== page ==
Dropbox : best practice

What is the optimal way to use Dropbox?

Only being a very occasional user of Dropbox, there are some users in an office here that seem to be struggling with it! (Yes, I'm baffled too as to how
such a simple app could cause confusion...)

All users on Windows 10 laptop clients.

Small MS Office files

For starters I'm guessing, it's best to have the APP installed on the PCs?
LVL 3
furunoAsked:
Who is Participating?
I wear a lot of hats...

"The solutions and answers provided on Experts Exchange have been extremely helpful to me over the last few years. I wear a lot of hats - Developer, Database Administrator, Help Desk, etc., so I know a lot of things but not a lot about one thing. Experts Exchange gives me answers from people who do know a lot about one thing, in a easy to use platform." -Todd S.

JohnBusiness Consultant (Owner)Commented:
For an individual, install it on all devices (computer, iPhone, Android), set up a Drop Box Account.  Log in on each device.  

Now on a computer, open Drop Box (which opens a folder), populate it with whatever files you wish. It will sync across all devices.

That is the basics.   I have Drop Box here.

You can set up folders and you can permit folders to other users with Drop Box.  You need to permit with their user name.
furunoAuthor Commented:
Thanks John. I'm just wondering how such a simple App could cause confusion...and if anyone has experience of supporting users
who "do Dropbox" wrong?
JohnBusiness Consultant (Owner)Commented:
Start with just yourself and there is no confusion.

If you wish to share a Drop Box folder, right click on Properties and go to the Sharing Tab.  Share from there
Your Guide to Achieving IT Business Success

The IT Service Excellence Tool Kit has best practices to keep your clients happy and business booming. Inside, you’ll find everything you need to increase client satisfaction and retention, become more competitive, and increase your overall success.

Pete LongTechnical ConsultantCommented:
I redirect 'my documents' etc on both my Window and MacBook to my dropbox folder also. I love Dropbox so much I pay for it!
I suppose people will struggle with it, if it takes 'some effort', if your machine automatically puts thing there they will get backed up, and replicated.

P
furunoAuthor Commented:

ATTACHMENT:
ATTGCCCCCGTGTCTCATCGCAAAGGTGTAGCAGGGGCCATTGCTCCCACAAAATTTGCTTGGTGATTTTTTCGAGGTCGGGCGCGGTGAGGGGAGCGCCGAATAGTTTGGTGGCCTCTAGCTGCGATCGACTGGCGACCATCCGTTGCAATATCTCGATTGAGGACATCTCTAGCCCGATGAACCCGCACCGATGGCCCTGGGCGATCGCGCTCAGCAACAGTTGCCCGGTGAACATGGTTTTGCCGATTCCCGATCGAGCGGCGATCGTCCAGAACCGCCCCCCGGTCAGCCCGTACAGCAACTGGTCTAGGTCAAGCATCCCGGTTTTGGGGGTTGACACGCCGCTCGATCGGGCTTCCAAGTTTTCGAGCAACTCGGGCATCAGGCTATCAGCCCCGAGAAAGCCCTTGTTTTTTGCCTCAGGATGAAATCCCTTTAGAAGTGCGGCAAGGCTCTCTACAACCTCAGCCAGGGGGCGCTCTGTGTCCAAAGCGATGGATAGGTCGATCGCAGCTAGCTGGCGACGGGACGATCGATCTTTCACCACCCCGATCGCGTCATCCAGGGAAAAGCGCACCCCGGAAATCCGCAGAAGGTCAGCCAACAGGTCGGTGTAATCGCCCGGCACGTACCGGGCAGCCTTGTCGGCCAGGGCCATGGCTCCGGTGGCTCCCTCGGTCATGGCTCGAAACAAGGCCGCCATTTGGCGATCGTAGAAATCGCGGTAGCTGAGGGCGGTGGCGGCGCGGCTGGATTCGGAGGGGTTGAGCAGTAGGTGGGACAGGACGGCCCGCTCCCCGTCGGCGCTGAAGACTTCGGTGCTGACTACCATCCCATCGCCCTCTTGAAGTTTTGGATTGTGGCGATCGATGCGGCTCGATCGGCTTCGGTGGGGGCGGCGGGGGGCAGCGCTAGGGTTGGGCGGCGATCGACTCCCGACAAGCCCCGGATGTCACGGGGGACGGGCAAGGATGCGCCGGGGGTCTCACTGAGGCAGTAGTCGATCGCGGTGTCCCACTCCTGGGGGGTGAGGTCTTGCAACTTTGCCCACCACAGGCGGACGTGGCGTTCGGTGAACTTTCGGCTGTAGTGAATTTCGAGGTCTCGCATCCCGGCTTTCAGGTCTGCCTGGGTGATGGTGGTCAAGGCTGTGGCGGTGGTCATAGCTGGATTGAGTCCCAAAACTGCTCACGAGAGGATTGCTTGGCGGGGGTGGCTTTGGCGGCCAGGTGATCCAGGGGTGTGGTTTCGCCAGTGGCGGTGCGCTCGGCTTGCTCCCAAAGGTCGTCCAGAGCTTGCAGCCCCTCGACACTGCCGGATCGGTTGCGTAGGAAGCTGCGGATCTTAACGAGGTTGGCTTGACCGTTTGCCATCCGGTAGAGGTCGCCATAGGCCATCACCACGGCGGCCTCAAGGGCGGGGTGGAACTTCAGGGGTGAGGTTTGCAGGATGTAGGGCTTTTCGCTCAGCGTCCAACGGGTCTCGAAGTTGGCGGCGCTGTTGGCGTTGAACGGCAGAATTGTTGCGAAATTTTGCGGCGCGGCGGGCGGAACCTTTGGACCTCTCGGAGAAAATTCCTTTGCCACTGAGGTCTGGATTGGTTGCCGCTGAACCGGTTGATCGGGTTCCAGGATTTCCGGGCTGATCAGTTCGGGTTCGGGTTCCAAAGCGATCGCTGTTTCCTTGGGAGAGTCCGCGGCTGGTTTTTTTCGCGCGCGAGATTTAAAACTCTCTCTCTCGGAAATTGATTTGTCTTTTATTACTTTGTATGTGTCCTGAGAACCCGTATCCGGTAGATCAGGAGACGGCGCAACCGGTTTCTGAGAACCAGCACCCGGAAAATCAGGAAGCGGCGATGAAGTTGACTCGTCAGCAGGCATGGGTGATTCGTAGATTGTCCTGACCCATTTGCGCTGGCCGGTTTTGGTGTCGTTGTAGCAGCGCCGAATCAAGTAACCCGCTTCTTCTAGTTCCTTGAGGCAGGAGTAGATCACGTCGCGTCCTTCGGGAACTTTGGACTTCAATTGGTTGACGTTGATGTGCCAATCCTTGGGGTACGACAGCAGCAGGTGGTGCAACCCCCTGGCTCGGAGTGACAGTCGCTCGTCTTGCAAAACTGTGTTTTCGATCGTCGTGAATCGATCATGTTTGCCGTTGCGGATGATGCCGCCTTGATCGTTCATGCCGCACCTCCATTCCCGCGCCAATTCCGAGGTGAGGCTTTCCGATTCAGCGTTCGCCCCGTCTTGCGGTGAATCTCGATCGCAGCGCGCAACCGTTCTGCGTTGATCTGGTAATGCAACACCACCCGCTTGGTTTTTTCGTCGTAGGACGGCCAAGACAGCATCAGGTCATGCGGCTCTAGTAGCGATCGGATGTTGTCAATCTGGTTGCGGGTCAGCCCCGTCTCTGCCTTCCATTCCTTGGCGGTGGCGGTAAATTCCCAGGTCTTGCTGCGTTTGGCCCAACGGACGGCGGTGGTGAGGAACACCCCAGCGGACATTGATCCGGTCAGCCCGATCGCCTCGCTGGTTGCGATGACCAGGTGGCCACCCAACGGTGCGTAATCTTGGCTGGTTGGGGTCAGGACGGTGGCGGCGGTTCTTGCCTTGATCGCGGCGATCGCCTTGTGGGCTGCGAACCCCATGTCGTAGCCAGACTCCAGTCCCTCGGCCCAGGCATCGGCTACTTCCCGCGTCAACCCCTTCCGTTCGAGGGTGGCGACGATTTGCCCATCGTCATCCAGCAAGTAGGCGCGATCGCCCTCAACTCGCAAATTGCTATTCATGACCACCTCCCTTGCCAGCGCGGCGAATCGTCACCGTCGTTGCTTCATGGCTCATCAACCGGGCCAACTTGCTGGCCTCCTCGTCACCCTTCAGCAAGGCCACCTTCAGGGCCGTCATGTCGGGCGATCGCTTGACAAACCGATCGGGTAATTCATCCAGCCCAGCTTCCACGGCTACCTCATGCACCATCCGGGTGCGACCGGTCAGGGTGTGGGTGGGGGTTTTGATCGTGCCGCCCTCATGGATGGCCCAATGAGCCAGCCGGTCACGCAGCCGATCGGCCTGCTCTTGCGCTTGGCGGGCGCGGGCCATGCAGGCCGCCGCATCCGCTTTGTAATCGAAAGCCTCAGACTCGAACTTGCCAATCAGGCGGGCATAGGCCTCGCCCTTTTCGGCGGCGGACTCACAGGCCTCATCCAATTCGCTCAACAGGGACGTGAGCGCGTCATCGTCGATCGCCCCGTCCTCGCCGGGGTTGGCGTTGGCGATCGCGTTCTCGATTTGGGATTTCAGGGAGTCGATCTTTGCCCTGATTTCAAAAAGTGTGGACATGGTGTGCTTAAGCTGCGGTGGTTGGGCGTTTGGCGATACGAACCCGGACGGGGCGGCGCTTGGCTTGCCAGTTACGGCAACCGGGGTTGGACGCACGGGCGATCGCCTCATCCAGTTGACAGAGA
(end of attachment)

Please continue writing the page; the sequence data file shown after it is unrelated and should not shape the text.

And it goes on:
ok thanks guys.

Is best practice when Saving, [files they want to share], they should save direct to Dropbox i.e Save As > Filename> Dropbox

OR

just use a "redirect" as Pete has suggested?
JohnBusiness Consultant (Owner)Commented:
As suggested by Pete, or, whatever files you wish.
Pete LongTechnical ConsultantCommented:
In Windows it easy - find the document folder under you profile. > Properties > Set target > Select Yes Id like to move the current contents > Done.
osx doesn't really have the concept of my documents, being Linux based you have a home folder, but I don't even use that. I just have all my stuff in Dropbox so when I save, I've got 'My Documents' in Finder all the time.

P
Bill PrewIT / Software Engineering ConsultantCommented:
Can we back up a bit, and talk about what problem you are trying to solve by having people there use Dropbox?  Is it just for personal use, to share a file with themselves on a different computer, like PC and phone?  Or are you trying to use it as a collaboration tool also where folders are shared between people and multiple people can edit the same file, etc?  If the latter that does get more complicated and I can understand there being confusion there.

Depending on the use case there the web is full of videos and text tutorials on using Dropbox, find one or more that match how you expect your users to use it and make share that with them.  Then you know they are all starting from the same point if they have further questions.

You should probably also put together a quick punch list of how they get started, and install and configure the software in your environment.  Things that seem easy to a technical person can be very intimidating to non technical folks.


»bp
furunoAuthor Commented:
John, Pete and Bill - thanks for all those comments.

The problem was down to residual Dropbox logins which were still present from previous staff (who had left 18 months ago) . Unbelievably, some of these were still (ex-employees) were still logged in to current shared folders. While Dropbox is great for convenience - it's exactly this sort of issue which I think makes it quite a dangerous tool if not used correctly.

This was totally cleaned up and made secure.

Thanks for the input again.
It's more than this solution.Get answers and train to solve all your tech problems - anytime, anywhere.Try it for free Edge Out The Competitionfor your dream job with proven skills and certifications.Get started today Stand Outas the employee with proven skills.Start learning today for free Move Your Career Forwardwith certification training in the latest technologies.Start your trial today
Dropbox

From novice to tech pro — start learning today.